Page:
It appears that one reason Issue 2 may have a good chance of being approved is that, in its gerrymandering strategy, this time the party in power has gone too far.  Mike Curtin, a former writer for the Columbus Dispatch Good afternoon, is now the Democratic candidate seeking election in Ohio House District 17.   In an address to the Columbus Chamber of Commerce, he points out that District 17 is hopelessly gerrymandered, needlessly separating communities, and says, “At no time in Ohio’s history have the congressional and state legislative maps been as blatantly gerrymandered as our new maps now in place for 2012 and the rest of the decade.” (See complete comments below.)

Under The Proposed Amendment:

1. The Ohio Citizens Independent Redistricting Commission would be established to draw the boundaries for Ohio’s state legislative and congressional districts, once following approval of this amendment and then once every ten years following the federal census. Under current law, a state board determines state legislative districts and the General Assembly determines congressional districts.

2. Redistricting plans could not be adopted with the intent of favoring or disfavoring a political party, incumbent officeholder or candidate.

3. The Ohio Citizens Independent Redistricting Commission would be balanced to not favor any political party and to reflect the diversity of Ohio. It would be composed of 12 citizens of the state: 4 affiliated with the largest political party in the state, 4 affiliated with the second largest political party in the state and 4 who are not affiliated with either political party.

4. Members of the commission must be persons with the relevant skills and a capacity for impartiality.

5. Certain persons would not be eligible to serve on the commission, including office holders, candidates, political party officials, paid lobbyists, and certain public employees and family members.

6. The commission would be required to adopt state and federal redistricting plans that most closely meet the following four factors: community preservation, competitiveness, representational fairness and compactness.

7. Legislative districts must be comprised of contiguous territory and be relatively equal in population and comply with the Ohio and United States Constitutions and federal law.

8. The public could submit proposed redistricting plans to the commission and the commission would be required to give full and fair consideration to such plans.

9. The commission would be required to make relevant data available to the public, make publicly available all proposed plans, allow public comment before adopting a plan, and conduct all its business in meetings open to the public.

10. Any eligible Ohioan could apply to be a commission member. From all applicants, a bi-partisan panel of eight Ohio appellate judges would select 42 persons (14 affiliated with the largest political party, 14 affiliated with the second largest political party and 14 not affiliated with either party) to form three pools. Three persons each may then be removed from each pool by the Speaker of the Ohio House of Representatives and by the leader in the House of the opposite political party. From those remaining, three members would be randomly selected from each pool. These nine members would then select the final three members, one from each of the two major political parties and one not affiliated with either party.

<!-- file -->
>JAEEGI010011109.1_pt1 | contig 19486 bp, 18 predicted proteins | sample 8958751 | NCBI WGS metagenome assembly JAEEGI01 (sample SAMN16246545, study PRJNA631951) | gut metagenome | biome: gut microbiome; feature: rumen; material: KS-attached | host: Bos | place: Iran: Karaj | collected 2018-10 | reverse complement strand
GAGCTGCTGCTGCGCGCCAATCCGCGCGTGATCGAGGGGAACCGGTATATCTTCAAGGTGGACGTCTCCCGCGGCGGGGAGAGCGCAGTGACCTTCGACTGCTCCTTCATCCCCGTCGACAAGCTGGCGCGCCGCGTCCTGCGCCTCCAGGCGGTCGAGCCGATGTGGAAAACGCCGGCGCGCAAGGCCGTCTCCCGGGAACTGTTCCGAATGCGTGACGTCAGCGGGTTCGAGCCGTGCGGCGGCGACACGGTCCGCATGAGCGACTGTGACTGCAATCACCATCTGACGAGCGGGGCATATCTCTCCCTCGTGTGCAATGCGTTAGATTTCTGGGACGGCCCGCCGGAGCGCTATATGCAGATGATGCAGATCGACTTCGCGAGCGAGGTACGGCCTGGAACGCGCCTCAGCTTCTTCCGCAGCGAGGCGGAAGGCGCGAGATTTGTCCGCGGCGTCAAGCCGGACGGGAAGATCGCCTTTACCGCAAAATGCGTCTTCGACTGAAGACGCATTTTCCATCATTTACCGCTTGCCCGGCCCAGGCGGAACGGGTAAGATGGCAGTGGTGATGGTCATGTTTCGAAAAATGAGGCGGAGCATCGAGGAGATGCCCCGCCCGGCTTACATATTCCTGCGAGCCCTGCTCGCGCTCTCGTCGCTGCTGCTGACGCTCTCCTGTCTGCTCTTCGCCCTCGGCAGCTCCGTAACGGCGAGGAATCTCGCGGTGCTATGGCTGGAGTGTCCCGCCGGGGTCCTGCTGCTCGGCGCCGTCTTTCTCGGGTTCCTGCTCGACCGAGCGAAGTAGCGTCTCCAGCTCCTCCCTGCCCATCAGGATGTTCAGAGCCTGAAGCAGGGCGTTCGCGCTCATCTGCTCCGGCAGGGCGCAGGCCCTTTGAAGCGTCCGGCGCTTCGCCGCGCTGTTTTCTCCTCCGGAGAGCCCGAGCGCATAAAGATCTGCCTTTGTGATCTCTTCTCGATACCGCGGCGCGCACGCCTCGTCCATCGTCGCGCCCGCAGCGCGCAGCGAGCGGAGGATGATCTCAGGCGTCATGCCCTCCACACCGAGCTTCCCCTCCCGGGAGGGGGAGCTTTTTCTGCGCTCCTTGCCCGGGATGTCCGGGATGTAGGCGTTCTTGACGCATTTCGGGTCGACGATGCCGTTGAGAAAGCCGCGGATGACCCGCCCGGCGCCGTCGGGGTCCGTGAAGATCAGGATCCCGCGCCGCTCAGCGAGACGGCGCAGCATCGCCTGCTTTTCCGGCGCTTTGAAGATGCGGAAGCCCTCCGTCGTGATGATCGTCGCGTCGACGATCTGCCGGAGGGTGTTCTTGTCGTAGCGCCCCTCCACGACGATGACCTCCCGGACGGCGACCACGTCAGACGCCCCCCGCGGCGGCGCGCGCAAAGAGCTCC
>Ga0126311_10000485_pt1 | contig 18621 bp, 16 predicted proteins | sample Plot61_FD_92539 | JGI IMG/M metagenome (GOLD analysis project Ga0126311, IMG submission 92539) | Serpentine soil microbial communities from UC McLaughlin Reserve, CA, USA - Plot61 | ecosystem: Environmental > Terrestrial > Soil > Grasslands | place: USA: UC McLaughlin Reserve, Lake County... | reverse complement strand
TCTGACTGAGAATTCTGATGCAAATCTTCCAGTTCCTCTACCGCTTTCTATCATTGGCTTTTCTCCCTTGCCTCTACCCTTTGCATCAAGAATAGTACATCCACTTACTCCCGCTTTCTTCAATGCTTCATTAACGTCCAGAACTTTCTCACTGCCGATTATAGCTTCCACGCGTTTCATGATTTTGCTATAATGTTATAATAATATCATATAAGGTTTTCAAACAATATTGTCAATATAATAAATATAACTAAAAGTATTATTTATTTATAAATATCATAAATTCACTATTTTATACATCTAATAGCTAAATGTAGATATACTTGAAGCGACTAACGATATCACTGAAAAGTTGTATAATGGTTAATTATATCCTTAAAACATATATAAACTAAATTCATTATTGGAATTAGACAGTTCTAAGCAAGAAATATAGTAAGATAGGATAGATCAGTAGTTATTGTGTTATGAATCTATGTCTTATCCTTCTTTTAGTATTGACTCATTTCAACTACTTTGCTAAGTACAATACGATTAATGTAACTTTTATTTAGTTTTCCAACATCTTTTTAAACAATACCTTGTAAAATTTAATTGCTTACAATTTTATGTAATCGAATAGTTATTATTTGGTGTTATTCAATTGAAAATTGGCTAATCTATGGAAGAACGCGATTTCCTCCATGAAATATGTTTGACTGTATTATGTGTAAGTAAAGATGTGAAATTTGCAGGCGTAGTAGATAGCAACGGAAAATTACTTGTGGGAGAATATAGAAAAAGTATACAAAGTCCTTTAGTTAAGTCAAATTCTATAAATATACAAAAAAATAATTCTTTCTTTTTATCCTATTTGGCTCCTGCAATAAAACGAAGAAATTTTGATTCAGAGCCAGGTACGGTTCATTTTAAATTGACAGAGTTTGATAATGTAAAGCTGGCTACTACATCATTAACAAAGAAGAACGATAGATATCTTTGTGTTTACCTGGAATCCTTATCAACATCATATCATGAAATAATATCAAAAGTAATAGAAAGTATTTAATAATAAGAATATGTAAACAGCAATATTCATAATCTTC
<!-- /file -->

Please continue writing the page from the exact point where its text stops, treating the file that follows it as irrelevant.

11. The affirmative vote of 7 of the 12 commission members would be required to adopt a redistricting plan. In the event that the commission is not able to agree on a plan by October 1st of the year following the census, an action may be initiated in the Ohio Supreme Court and the court would be required to adopt from among all plans submitted to the commission the plan that most closely meets all of the factors described above.




Mike Curtin’s Comments To

The Columbus Chamber Of Commerce

When it comes to our collective attempts to foster good government – honest, open, responsible government – there have been few barriers as persistent, as corrosive and as detrimental to that goal as the blatant gerrymandering of congressional and state legislative districts.

We all know this to be the case, and we’ve all known it for a long time.

When John Adams, in 1780, was writing the Constitution of Massachusetts, he called for the creation of compact, contiguous districts that would not unduly split towns or wards, and that would protect communities of interest.

Like John Adams, our best national and state leaders throughout history – those who have put good government ahead of personal or partisan interest — have identified gerrymandering for the evil it is, and have called for clear and strong standards to prevent its cancerous spread.